McGinnis | For the love of the game
McGinnis | For the love of the game
“You guys need a fifth? I’ll suit up, man.”
At most basketball games, comments like that would be taken as a joke, but it was a serious question.
Josh Selby, former NBA player and Kansas graduate, and the rest of the members of his team, Team FOE, were warming up on the court, notably short one player.
Selby turned to the man shouting at him from the stands and simply said, “Don’t worry, we’ll be fine,” before flashing a smile, turning around and knocking down a three-pointer from several steps behind the line.
Though Selby wasn’t entirely right, as his team would go on to lose their opening round game, his attitude was characteristic of the pure basketball paradise that was The Basketball Tournament. Put simply, it combined all the best parts of basketball.
There were Cinderella stories upon Cinderella stories.
One team that only started one player over six foot went against a team with former NBA talent. Another was comprised of athletes from Olivet Nazarene University, an NAIA school, yet held its own for most of a game against former Ole Miss star Marshall Henderson and NBA veteran Hakim Warrick.
There was a game of four-on- five, as mentioned above, where the score was close the entire way.
There was raw athleticism on display and alley- oops and highlight- reel dunks abounded.
There were teams of alumni suited up in their school colors and teams brought together who had clearly spent little time playing together.
And in the end, I was left with a resounding feeling that this was the epitome of what basketball can be.
I’ve been to plenty of basketball games in my life at a variety of skill levels, but The Basketball Tournament was different.
Most games involve two well-disciplined teams with full coaching staffs and well-thought- out plays and rotations. These games often have very little on the line, just another win or loss on the record. The vast majority of the time players are on those teams because they were selected, not by their own choice.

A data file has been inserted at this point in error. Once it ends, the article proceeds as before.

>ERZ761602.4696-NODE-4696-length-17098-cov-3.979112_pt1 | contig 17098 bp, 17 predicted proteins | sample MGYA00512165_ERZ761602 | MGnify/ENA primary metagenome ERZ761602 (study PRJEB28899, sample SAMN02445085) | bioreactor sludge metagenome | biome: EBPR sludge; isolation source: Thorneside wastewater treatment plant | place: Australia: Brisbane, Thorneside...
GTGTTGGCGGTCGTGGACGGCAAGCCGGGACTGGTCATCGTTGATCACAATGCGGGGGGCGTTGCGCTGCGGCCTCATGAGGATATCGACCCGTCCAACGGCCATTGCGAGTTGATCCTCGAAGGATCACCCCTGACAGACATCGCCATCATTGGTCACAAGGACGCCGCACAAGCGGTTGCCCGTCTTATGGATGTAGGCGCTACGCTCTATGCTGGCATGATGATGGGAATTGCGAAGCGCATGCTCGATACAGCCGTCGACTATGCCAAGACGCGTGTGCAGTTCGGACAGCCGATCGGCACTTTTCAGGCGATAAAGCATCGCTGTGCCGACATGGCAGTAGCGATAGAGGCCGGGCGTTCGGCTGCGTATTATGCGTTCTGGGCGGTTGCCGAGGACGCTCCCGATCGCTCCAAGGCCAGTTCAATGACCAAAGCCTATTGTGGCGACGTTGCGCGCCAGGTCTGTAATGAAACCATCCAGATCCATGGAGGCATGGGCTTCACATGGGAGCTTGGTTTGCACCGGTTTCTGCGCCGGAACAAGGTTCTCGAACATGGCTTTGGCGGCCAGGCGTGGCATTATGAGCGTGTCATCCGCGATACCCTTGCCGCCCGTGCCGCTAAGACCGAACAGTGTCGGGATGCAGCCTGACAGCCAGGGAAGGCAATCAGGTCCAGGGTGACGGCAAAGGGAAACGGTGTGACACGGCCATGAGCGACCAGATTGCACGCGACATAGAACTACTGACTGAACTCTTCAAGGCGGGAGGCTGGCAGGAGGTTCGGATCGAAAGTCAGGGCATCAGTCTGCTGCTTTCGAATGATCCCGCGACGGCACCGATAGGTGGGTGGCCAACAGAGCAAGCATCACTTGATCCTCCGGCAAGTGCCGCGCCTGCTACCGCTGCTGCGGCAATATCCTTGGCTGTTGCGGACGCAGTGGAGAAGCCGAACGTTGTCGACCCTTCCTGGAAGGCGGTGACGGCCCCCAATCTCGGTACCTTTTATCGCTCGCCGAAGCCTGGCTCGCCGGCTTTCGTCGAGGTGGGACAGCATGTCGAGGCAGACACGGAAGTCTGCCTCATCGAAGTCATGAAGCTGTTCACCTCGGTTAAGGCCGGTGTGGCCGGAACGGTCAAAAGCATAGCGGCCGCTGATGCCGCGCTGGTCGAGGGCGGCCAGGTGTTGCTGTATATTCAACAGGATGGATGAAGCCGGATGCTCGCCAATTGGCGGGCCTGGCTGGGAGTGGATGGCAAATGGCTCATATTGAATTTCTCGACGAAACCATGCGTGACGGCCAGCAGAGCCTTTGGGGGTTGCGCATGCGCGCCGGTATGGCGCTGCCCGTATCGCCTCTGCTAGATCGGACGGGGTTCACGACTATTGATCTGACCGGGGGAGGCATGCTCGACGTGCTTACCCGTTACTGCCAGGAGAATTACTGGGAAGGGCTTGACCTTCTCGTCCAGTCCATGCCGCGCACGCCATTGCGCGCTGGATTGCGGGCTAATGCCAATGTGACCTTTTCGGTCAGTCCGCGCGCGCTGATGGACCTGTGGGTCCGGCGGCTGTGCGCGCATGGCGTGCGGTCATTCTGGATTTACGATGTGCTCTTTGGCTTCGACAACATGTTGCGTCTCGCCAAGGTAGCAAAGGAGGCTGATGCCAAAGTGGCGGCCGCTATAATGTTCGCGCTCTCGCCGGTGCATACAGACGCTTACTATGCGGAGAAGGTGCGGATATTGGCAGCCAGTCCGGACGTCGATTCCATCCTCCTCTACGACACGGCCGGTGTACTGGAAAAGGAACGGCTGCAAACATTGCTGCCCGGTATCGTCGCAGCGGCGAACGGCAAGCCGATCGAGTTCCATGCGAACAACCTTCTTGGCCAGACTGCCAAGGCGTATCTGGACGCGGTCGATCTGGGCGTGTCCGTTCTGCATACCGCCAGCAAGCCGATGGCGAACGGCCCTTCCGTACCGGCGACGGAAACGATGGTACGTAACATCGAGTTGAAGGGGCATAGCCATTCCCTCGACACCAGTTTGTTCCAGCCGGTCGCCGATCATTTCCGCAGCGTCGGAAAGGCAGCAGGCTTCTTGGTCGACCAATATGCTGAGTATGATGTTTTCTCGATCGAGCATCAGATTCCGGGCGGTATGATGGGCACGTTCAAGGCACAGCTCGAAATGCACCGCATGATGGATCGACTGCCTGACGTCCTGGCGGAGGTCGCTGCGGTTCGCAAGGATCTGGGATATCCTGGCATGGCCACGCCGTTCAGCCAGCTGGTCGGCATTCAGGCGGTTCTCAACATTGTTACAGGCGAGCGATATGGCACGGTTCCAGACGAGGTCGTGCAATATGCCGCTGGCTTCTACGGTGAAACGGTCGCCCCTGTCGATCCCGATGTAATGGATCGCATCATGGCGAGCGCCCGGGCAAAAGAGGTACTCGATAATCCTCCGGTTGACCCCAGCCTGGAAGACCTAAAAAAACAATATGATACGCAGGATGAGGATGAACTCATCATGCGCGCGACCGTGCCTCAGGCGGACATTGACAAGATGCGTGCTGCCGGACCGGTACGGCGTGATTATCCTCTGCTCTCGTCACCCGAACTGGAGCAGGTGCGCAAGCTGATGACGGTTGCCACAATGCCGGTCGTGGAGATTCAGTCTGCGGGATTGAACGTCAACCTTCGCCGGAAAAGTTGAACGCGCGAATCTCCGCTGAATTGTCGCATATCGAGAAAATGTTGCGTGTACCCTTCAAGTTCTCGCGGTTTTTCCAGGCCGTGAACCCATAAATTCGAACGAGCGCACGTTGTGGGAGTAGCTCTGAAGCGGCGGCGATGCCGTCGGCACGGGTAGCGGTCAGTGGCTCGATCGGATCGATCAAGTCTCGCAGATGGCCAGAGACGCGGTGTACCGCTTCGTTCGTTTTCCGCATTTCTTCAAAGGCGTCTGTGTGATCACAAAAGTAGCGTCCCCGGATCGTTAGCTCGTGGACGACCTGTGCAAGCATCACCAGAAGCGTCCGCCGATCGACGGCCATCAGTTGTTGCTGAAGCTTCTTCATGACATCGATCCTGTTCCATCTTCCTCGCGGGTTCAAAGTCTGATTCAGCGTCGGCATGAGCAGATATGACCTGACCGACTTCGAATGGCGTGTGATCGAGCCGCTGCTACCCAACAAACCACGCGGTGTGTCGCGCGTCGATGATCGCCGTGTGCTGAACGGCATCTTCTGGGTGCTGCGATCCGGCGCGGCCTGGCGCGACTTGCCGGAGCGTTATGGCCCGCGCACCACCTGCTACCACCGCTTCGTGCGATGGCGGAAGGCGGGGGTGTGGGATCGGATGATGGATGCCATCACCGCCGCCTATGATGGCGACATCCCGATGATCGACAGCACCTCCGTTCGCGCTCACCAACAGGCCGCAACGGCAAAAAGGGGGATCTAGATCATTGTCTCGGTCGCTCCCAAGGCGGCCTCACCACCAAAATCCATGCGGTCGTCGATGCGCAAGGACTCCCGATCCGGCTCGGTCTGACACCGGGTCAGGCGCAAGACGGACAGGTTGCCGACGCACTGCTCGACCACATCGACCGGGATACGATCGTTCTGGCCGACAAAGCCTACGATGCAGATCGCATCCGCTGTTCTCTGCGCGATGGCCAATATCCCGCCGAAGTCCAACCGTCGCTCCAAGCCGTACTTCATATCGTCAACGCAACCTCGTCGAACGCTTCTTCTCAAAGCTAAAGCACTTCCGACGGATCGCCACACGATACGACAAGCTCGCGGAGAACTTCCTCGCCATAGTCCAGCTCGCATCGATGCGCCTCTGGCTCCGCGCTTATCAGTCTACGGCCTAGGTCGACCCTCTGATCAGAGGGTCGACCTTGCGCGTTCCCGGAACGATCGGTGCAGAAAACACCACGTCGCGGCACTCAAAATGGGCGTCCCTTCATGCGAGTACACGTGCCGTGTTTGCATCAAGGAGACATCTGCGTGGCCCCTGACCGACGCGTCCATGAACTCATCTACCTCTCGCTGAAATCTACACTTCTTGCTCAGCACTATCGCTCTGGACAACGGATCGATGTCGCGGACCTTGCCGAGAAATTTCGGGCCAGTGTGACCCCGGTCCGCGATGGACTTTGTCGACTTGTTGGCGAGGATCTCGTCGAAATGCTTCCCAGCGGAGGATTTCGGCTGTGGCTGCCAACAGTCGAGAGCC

The Basketball Tournament was none of that.
Instead this weekend there was something unique. Teams came out, each brought together by some meaningful connection, and played with energy and passion and, most of all, without inhibition.
For once, there was nothing stopping Selby from taking a long three-pointer because he saw an opening, or Smush Parker, a former Lakers point guard, from throwing an alley-oop off of an inbounds play.
Teams could play without coaches, without full rosters and without real playbooks.
Were there plenty of shots that most coaches would have screamed their heads off about their players taking? Certainly. But for every terribly chosen shot, there was one that blew the small crowds in the arena away.
You might expect more discipline in a tournament where the teams were all brought together by the prize of $500,000, yet it became clear that the prize wasn’t on the minds of the majority of teams.
Players were there for the experience, for the love of basketball and for the chance to play with teammates old and new. It was clear in their faces and in their press conferences.
After facing the Philly Patriots, a team with a number of UVA players and Penn’s Fran Dougherty. Pat Fisher, a 5-foot-9 Pitt graduate from the Philadelphia area, had nothing but praise for his opponents following the loss. For Fisher, it was all about the experience of getting together a good group of friends and having the opportunity to play against top level talent.
So while the first part of The Basketball Tournament is over and only the final remains to be played, the experience will last for a while, because I doubt I’ll ever see basketball quite like that again .
I’m not sure if I’ll ever stand agape from displays of pure athleticism and basketball skill as often as I did this weekend, and it’s not just because of the number of games played.
Here’s to hoping that The Basketball Tournament wasn’t just a one time deal.